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Morgan Freeman's Obama Comment Goes Viral


And now it's time for BackTalk. That's where we lift up the curtain on what's happening in the TELL ME MORE blogosphere. Editor Ammad Omar is here again, so Ammad, what do you have for us today?

AMMAD OMAR, BYLINE: Well, Maria, I want to start with an interview we did last week with Academy Award-winning actor, Morgan Freeman, and he said something about President Barack Obama that set off quite the controversy.

MORGAN FREEMAN: America's first black president hasn't arisen yet. He's not America's first black president. He's America's first mixed-race president.

OMAR: Well, what happened next is what we in the business call something going viral. The story got picked up by pretty much every media outlet you can think of and then some. Here's a little taste:

UNIDENTIFIED WOMAN: America is proud to have its first black president, but Oscar-winning actor Morgan Freeman thinks otherwise.


WHOOPI GOLDBERG: And that's accurate.

JOY BEHAR: Right. That would be accurate. But, you know, it's not how you feel. It's how the world views you, I think, and so he calls himself a black president.

GOLDBERG: Well, I...

UNIDENTIFIED MAN: Well, Morgan Freeman's getting a lot of heat because he says that Obama is not black.

OMAR: And, on Twitter, Morgan Freeman went from about 1,000 mentions the day before our story to more than 5,000 the day it went to air, according to the website, Topsy.

HINOJOSA: Wow. So people have been looking at this story from every angle. That website also tracks the stories related to a topic and we've been seeing spinoffs ranging from Morgan Freeman, Obama Not First Black President to Morgan Freeman's Misguided Mixed-Race Quote and Don't Forget His White Mama.

OMAR: Side note, Maria. Morgan Freeman was also getting love on Twitter for his voice. A couple other tweets and stories that were getting a lot of traffic from Twitter - Morgan Freeman should be the voice for Siri and if Morgan Freeman was smart, he would record his own eulogy. Also, if I had a voice like Morgan Freeman, I would just talk to myself all day.

HINOJOSA: Oh, my God.

OMAR: Let's hear that voice one more time.

FREEMAN: They always leave you with the question, could we? Can we? Will we?

HINOJOSA: Yes. They do always leave you with that question. OK, Ammad. We also got a letter from listener, Toy Graham(ph), in Hampden, Massachusetts saying: This morning, while listening to your program, I think I heard one of the Beauty Shop participants say that the Affordable Health Care Act provides free abortion services. If my hearing was accurate, would you please correct this statement? It would be a gross inaccuracy which would tend to alienate many people from the new health care program.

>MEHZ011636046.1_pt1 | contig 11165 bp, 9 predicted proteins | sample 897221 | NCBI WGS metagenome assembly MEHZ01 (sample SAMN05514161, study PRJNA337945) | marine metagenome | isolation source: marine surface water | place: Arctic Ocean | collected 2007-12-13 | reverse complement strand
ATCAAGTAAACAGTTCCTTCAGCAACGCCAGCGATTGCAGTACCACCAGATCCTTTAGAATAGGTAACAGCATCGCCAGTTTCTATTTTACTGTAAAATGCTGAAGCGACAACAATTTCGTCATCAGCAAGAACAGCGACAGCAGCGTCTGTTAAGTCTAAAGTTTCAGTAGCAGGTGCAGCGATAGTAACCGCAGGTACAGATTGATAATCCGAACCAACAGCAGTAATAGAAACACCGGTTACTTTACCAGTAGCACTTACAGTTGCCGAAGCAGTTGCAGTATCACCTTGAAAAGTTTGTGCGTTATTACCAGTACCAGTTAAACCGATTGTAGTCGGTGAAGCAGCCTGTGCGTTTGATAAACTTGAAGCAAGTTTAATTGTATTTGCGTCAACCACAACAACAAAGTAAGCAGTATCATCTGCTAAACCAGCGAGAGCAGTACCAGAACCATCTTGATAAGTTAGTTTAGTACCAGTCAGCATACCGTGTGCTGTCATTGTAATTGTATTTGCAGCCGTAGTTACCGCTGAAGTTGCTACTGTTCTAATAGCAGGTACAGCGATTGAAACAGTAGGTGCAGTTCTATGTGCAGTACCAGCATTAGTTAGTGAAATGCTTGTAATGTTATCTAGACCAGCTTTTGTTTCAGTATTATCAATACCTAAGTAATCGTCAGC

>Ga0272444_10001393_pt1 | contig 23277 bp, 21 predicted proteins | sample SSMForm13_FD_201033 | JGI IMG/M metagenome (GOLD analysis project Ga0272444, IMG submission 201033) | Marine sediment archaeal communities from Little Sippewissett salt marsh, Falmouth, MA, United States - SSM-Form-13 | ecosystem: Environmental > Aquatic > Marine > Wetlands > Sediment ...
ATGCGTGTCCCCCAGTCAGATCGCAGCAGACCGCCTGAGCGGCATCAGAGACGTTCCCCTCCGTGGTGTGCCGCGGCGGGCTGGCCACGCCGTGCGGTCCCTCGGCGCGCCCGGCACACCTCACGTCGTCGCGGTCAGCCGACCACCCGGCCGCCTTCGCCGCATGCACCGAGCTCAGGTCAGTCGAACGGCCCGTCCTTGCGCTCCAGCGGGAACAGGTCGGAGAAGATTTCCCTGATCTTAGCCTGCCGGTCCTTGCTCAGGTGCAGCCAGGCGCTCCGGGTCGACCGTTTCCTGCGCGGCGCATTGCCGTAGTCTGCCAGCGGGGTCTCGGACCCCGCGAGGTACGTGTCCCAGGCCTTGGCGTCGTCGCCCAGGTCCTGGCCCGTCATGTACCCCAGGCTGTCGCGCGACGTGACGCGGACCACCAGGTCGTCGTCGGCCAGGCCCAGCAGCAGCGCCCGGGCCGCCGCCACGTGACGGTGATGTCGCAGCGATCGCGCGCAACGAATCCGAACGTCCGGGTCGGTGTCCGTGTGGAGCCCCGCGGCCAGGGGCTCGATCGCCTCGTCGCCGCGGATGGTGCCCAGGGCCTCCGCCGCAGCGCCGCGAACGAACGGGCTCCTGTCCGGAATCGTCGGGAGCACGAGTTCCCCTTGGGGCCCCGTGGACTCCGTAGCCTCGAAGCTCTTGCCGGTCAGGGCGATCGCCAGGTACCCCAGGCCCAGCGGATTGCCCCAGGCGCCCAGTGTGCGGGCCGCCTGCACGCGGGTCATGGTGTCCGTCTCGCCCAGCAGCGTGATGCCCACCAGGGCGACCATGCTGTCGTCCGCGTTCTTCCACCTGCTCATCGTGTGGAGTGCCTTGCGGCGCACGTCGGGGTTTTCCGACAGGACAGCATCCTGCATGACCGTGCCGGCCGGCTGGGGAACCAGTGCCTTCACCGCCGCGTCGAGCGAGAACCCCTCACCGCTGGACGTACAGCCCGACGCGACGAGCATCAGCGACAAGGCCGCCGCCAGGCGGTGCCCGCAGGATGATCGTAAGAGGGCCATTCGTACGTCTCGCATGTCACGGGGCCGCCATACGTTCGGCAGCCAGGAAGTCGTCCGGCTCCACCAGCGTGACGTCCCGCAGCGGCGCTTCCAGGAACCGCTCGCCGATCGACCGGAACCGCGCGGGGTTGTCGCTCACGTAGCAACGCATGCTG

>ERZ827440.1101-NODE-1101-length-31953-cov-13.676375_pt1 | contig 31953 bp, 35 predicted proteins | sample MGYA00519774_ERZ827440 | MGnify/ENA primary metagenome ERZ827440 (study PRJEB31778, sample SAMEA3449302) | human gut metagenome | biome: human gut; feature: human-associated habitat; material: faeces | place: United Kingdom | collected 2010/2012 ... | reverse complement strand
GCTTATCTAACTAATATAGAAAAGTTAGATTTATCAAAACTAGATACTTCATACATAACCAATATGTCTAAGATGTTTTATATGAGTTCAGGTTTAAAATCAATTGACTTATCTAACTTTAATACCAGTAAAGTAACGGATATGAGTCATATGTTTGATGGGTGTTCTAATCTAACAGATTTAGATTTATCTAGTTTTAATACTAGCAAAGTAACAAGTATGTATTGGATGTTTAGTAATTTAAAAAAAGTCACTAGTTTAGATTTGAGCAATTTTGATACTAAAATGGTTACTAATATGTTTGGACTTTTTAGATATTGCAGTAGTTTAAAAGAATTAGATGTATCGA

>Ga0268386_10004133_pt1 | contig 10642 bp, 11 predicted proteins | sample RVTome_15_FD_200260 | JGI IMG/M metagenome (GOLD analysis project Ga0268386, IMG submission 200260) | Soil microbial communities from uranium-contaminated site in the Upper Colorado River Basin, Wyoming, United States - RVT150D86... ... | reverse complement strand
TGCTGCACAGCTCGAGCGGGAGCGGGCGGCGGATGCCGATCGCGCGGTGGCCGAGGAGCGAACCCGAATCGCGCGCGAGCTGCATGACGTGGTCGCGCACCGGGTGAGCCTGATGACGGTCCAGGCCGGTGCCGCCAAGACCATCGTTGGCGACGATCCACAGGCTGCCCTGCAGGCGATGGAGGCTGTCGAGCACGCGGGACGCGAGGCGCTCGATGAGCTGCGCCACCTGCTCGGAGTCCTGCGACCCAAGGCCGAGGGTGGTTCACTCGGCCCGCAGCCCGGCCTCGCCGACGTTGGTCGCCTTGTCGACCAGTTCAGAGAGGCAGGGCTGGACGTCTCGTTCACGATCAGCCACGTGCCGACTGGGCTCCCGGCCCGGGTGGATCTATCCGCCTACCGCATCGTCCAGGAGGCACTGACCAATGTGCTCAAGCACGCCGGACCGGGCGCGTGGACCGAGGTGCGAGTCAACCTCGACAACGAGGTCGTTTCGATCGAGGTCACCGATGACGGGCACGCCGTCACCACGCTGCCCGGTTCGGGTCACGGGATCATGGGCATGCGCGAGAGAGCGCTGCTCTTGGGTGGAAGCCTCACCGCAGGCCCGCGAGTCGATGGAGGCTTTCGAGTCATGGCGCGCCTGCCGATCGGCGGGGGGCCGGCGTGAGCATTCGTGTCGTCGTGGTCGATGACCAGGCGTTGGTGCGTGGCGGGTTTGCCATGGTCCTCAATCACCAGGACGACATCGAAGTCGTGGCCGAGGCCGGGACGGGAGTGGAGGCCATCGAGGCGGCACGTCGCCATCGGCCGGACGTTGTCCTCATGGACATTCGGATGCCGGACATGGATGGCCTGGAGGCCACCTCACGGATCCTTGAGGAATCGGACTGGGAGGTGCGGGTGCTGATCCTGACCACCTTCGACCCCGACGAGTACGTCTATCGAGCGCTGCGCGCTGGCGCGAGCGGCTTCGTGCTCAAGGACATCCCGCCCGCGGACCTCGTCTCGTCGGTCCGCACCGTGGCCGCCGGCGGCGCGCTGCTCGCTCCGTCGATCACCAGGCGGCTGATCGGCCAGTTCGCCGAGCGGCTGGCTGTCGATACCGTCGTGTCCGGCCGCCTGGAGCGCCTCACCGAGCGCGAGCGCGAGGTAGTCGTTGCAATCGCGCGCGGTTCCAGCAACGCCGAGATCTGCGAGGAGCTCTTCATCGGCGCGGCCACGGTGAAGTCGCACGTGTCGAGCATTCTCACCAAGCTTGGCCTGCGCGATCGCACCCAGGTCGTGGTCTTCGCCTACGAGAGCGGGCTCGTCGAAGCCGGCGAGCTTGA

OMAR: Well, thanks for that letter, Toy. And Toy was talking about a comment from Mary Kate Cary, who is a former speechwriter for President George H.W. Bush. Mary Kate tells us she was referring the Health and Human Services ruling under the Affordable Care Act, requiring insurance companies to provide contraceptive services, including the morning after pill, to women. That would also cover employees of Catholic hospitals and universities, but not the churches themselves.

Now, some Catholic groups say they're deeply concerned with that ruling. Mary Kate says the issue could come into play this fall, especially with Latino and Catholic voters.

HINOJOSA: OK. What else, Ammad?

OMAR: OK. Last news update. James Ammons has stepped down as president of Florida A&M University. You might recall he was on our program last month, talking about cleaning up the culture of hazing at that school. The school has been under a lot of scrutiny since marching band drum major Robert Champion died after a hazing ritual. Champion's parents sued the school on the same day Ammons resigned, and we're reaching back out to James Ammons for another conversation.

HINOJOSA: And, remember, with TELL ME MORE, the conversation never ends. To tell us more, you can call our comment line at 202-842-3522 or visit us online at npr.org/tellmemore. Please remember to leave us your name. You can also find us on Twitter. Just look for TELL ME MORE, NPR.

Thanks so much, Ammad.

OMAR: Thank you, Maria.


HINOJOSA: Just ahead, the USA is gearing up for the Olympics, but it looks like our athletes will be marching in the opening ceremonies in outfits made in China. Well, not if Senate Majority Leader Harry Reid has his way.

SENATOR HARRY REID: I think the Olympic Committee should be ashamed of themselves. I think they should be embarrassed. I think they should take all the uniforms, put them in a big pile and burn them and start all over again.

HINOJOSA: We'll ask the guys in the Barber Shop if they're burning mad. That's next on TELL ME MORE from NPR News. I'm Maria Hinojosa.


HINOJOSA: Recovering from a health crisis might be something you'd like to keep private, but Grammy Award-winning singer Regina Belle says her story could inspire fans.

REGINA BELLE: I'm not scared to talk about it now, 'cause this is huge. I'm a walking miracle.

HINOJOSA: The incomparable Regina Belle takes fans higher with her new gospel album. That's next time on TELL ME MORE from NPR News.


BELLE: (Singing) You deserve to go, so we lift you higher.

(SOUNDBITE OF MUSIC) Transcript provided by NPR, Copyright NPR.